Comms Dept studies alternatives to ‘spill and fill’ staff cuts

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Comms Dept studies alternatives to ‘spill and fill’ staff cuts

Union meetings held this week.

The Department of Communications has met with the Community and Public Sector Union this week to discuss alternatives to the ‘spill and fill’ approach it has taken to the slashing of 25 percent of its workforce.

A spokeswoman confirmed to iTnews the department is currently “working to finalise a position” on the agency restructure, following a series of meetings in which the CPSU pitched alternative measures to meet staff reductions.

The spokesperson refused to be drawn on when a decision was likely to be made.

The department advised its employees late last month it would need to reduce its workforce by up to 25 percent, revealing that most of its 550 staff would be asked to re-apply for their jobs as part of the process.

The CPSU told iTnews it used the meetings to push for the adoption of a voluntary redundancy scheme over what it described as a destructive re-application process.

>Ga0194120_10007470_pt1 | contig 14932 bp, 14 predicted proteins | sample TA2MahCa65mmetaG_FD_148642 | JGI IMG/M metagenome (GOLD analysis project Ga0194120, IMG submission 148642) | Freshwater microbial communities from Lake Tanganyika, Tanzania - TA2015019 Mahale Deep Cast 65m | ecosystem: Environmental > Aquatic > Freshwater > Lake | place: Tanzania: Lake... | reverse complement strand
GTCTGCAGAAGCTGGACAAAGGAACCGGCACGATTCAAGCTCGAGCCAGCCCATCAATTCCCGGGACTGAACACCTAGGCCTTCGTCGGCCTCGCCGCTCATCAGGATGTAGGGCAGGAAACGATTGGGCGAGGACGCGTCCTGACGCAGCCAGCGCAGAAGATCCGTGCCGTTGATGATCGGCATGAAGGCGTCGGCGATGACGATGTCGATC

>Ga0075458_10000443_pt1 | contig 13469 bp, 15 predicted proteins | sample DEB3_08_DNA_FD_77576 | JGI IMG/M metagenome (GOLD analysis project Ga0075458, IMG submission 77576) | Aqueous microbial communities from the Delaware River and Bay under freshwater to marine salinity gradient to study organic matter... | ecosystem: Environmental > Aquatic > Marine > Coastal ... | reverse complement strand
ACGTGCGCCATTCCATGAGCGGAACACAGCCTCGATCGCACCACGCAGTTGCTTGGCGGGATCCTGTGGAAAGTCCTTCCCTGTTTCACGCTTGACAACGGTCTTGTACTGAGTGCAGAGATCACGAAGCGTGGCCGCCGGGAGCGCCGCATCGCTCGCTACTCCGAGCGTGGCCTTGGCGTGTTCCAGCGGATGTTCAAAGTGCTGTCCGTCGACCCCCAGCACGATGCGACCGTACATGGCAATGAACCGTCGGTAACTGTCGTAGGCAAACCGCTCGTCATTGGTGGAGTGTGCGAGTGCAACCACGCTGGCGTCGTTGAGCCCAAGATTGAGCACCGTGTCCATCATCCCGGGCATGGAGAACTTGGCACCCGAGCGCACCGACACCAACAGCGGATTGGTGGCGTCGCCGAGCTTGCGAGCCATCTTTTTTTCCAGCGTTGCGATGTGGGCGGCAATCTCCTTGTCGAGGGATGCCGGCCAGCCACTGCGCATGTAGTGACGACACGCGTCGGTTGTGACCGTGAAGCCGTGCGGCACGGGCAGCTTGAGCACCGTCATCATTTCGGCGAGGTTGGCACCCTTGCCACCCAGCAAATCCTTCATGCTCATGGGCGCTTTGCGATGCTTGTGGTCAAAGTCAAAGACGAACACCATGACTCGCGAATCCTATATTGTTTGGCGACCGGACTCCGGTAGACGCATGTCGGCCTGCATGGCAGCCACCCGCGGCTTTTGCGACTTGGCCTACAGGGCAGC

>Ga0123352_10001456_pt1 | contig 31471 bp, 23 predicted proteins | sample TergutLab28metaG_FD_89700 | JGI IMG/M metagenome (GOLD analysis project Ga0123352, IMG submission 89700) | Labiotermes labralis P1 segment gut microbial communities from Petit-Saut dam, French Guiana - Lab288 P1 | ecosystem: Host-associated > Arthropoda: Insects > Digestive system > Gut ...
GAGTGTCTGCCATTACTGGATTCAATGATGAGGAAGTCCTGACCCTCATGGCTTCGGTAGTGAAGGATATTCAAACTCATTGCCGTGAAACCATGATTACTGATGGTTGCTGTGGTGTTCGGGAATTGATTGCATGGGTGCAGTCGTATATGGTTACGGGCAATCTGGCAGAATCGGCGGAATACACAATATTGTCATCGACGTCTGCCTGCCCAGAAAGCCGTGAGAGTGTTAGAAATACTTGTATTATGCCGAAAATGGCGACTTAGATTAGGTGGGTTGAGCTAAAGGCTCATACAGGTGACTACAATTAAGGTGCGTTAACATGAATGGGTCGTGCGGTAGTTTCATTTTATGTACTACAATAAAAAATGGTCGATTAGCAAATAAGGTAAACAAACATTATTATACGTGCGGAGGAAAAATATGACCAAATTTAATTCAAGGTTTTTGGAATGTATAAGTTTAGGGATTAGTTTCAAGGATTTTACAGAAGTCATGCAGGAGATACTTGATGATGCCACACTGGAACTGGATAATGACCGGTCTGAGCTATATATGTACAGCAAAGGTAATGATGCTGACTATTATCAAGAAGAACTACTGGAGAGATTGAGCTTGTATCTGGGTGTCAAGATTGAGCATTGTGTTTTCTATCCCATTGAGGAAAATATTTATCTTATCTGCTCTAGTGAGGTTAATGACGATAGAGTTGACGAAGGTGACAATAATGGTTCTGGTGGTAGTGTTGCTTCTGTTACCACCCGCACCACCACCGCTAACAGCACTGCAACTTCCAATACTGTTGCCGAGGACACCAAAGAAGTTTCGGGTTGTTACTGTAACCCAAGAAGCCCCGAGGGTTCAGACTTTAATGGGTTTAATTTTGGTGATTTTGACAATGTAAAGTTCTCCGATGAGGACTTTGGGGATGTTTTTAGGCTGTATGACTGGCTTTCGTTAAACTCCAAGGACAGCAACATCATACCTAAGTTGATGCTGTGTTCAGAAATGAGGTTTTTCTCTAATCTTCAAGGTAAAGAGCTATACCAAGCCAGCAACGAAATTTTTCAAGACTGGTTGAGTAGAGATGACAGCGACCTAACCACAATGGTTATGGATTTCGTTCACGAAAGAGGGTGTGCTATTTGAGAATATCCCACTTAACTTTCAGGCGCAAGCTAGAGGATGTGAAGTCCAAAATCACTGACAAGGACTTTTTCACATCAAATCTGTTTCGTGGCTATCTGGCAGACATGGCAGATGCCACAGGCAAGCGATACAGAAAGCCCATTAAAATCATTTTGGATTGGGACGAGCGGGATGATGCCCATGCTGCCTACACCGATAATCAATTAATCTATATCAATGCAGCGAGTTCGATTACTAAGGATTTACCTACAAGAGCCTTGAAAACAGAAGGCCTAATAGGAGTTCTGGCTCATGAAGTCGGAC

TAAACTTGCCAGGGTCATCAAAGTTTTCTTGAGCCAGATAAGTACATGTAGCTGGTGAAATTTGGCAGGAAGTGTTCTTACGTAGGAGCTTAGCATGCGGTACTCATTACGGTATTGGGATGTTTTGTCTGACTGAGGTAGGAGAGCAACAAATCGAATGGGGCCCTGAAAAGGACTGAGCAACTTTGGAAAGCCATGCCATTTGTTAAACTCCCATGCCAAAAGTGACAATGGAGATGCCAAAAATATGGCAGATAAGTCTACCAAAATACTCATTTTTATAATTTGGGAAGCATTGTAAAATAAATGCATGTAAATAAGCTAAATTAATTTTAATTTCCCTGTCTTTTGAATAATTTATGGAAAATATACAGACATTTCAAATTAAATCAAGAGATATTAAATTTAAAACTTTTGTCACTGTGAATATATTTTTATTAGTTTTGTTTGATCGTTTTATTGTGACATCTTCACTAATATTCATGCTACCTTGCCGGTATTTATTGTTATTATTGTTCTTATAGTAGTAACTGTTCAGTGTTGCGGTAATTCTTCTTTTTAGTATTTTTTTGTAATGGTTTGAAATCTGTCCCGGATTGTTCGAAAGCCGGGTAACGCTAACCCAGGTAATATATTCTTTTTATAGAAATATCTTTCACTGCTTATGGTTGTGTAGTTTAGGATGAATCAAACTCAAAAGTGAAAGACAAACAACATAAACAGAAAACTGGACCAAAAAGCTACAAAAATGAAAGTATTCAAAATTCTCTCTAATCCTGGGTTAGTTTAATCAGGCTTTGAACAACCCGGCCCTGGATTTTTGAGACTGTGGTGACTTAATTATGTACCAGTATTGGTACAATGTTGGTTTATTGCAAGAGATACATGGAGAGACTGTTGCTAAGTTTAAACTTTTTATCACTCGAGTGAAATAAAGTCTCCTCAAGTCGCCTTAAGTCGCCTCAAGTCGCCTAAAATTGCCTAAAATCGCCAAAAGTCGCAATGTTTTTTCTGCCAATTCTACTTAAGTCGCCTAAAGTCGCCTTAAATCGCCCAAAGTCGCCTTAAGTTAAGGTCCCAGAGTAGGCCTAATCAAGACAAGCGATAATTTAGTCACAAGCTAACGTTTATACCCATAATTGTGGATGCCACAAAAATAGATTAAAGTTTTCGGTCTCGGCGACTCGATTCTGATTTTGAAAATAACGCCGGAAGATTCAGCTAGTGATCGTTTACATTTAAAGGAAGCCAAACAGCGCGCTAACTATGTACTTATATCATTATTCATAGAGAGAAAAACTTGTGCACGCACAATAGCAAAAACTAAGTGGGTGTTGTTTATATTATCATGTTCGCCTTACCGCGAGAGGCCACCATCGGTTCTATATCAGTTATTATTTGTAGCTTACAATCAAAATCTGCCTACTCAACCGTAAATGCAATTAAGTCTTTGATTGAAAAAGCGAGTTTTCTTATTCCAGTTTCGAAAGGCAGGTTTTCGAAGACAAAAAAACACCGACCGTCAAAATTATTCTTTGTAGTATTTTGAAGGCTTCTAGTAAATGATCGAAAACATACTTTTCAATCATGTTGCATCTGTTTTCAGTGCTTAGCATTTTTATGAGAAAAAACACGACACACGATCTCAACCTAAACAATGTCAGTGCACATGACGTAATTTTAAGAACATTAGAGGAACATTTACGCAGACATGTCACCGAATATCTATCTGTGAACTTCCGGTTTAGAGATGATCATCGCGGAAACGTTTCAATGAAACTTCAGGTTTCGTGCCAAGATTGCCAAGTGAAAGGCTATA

“If the department’s budget position means job cuts have to occur, then using voluntary mechanisms to achieve the reduction is best for the staff and the department,” CPSU deputy national president Alistair Waters said.

“Making staff compete against each other for their own jobs does lasting damage to organisations and to the employees affected,” he said. “These impacts are not limited to the staff who miss out on roles - most staff are affected.”

The CPSU has also asked the department to commit to adding any cut staff to the Australian Public Service redeployment register.

Under the Coalition Government’s current recruitment freeze, agencies are barred from filling vacancies with external applicants. Agencies needing to fill roles are instead required to draw from a list of employees that have been “deemed excess” from other government bodies, and who have been placed on a central ‘redeployment register’.

The CPSU’s third demand is for greater transparency around the department’s plans to restructure its operations, to allow staff to make “more informed decisions” about their futures.

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